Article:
YA – Gilded

Meyer, Marissa. Gilded. Feiwel & Friends, 2021. 978-1-250-61884-9. $19.99. 512 p. Grades 8-12.

“Sometimes superstitions are all that we have been given by the gods in order to make sense of our world. Superstitions and stories.” Serilda has always been a storyteller. When she was a baby, she was blessed with this gift, or curse, by the god of lies and mischief. When Serilda begins a story, she doesn’t know how it’s going to end, and she’s just as entranced and bewitched as her listeners. Children adore her unique talent, but others simply view her as the untrustworthy and deceptive miller’s daughter who spins stories and lies. When Serilda convinces the fearsome Erlking that she was out of her house on the night of a hunt collecting straw that she spins into gold in order to save two moss maidens hiding nearby, she soon finds herself inside of his dungeon with a spinning wheel, her chance to prove her story was not a falsehood. Just when all hope seems lost, a boy named Gild appears in her cell and agrees to help her, for a price. Serilda begins to realize that she may never be free of the Erlking, even if she can complete this impossible task, and she soon finds herself right in the middle of one of her own fantastical, mysterious, and dangerous tales.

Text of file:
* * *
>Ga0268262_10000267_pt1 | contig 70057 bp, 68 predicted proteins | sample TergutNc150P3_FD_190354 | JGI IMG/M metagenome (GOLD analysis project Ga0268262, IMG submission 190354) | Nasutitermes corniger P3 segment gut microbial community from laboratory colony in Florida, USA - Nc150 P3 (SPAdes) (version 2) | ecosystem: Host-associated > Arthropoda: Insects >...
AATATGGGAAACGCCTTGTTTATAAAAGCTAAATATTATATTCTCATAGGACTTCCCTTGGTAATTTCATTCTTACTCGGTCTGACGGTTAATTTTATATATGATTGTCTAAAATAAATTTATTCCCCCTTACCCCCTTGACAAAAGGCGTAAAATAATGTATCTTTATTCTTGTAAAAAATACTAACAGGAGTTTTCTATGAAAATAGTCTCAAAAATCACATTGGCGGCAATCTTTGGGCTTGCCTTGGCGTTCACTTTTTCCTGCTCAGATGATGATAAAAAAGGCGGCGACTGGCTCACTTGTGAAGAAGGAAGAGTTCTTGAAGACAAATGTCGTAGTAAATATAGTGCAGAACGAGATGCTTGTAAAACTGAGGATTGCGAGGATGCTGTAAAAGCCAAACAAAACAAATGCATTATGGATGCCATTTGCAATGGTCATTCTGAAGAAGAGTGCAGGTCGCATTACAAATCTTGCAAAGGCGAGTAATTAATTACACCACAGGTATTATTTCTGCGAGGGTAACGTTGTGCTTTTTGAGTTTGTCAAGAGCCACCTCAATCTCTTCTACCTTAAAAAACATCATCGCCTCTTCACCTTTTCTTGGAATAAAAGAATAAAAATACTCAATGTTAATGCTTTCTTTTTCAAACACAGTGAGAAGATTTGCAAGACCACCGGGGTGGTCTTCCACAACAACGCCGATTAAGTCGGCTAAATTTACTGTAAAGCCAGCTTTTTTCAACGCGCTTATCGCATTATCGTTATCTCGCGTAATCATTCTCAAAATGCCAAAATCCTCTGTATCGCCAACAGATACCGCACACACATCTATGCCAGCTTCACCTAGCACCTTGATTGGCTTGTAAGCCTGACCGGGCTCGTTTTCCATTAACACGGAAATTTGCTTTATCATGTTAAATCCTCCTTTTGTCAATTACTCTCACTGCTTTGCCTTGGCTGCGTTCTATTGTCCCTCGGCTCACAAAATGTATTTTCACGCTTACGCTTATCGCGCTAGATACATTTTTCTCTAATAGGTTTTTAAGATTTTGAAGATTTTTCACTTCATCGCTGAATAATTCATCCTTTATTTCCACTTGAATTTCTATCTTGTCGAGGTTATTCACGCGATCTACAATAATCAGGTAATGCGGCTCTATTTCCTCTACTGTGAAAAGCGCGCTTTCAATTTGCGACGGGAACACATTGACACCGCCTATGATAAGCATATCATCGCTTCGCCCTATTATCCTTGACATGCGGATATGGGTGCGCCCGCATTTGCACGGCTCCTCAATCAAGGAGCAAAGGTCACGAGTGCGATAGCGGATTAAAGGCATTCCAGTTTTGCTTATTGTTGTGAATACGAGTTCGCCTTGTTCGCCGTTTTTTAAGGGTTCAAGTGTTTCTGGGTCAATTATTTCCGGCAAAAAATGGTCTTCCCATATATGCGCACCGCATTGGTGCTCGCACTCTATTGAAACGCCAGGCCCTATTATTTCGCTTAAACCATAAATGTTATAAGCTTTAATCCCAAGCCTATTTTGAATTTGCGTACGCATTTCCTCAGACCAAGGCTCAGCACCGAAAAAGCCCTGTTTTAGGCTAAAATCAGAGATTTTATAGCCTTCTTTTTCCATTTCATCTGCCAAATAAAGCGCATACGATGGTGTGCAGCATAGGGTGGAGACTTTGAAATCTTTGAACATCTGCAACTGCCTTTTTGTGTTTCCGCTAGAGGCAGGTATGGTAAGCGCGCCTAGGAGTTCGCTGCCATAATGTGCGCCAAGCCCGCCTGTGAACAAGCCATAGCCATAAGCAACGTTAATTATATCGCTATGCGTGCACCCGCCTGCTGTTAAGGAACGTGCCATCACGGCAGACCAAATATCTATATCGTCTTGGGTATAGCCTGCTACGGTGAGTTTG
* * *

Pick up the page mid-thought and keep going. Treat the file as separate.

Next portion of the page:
THOUGHTS: Marissa Meyer has created a new world for her retelling of the Rumpelstilskin tale. Unlike the Lunar Chronicles, this new series is not science fiction, nor is it standalone like Heartless. Rather, she brings to life the dark and foreboding atmosphere reminiscent of classic fairy tales where danger lurks around every corner, and happy endings are few and far between. Readers will be drawn into Gilded just as eager listeners are drawn into Serilda’s mesmerizing and spellbinding tales.

Fantasy          Emily Hoffman, Conestoga Valley SD

MG – ¡¡Manu!!

Fernandez, Kelly. ¡¡Manu!! Graphix, 2021. 978-1-338-26419-7. $24.99. 192 p. Grades 4-7.

Manu is a young girl who was given over by her family at a young age to live at a convent that is known for raising girls who have magical powers. The headmistress of the school believes Manu has very strong powers that could be used to help many, but Manu just wants to have fun with her magic. Fun often turns into mischief as Manu has trouble controlling her incredibly powerful magic. One of her pranks goes seriously wrong, and her friend, Josefina, wishes for Manu’s powers to disappear. They do disappear, and the girls attempt a dangerous spell to have Manu’s powers restored. Will Manu be able to control her magic before it destroys the people Manu loves?  

THOUGHTS: This graphic novel would be a great read for kids who love fantasy and stories about magic. There is an underlying theme of Manu figuring out who she is and if her friendship with Josephina is more than just friendship.  

Graphic Novel          Krista Fitzpatrick, Abington SD

YA – Wings of Ebony

Elle, J. Wings of Ebony. Simon & Schuster, 2021. 978-1534470675. $19.99. 368 p. Grades 9-12.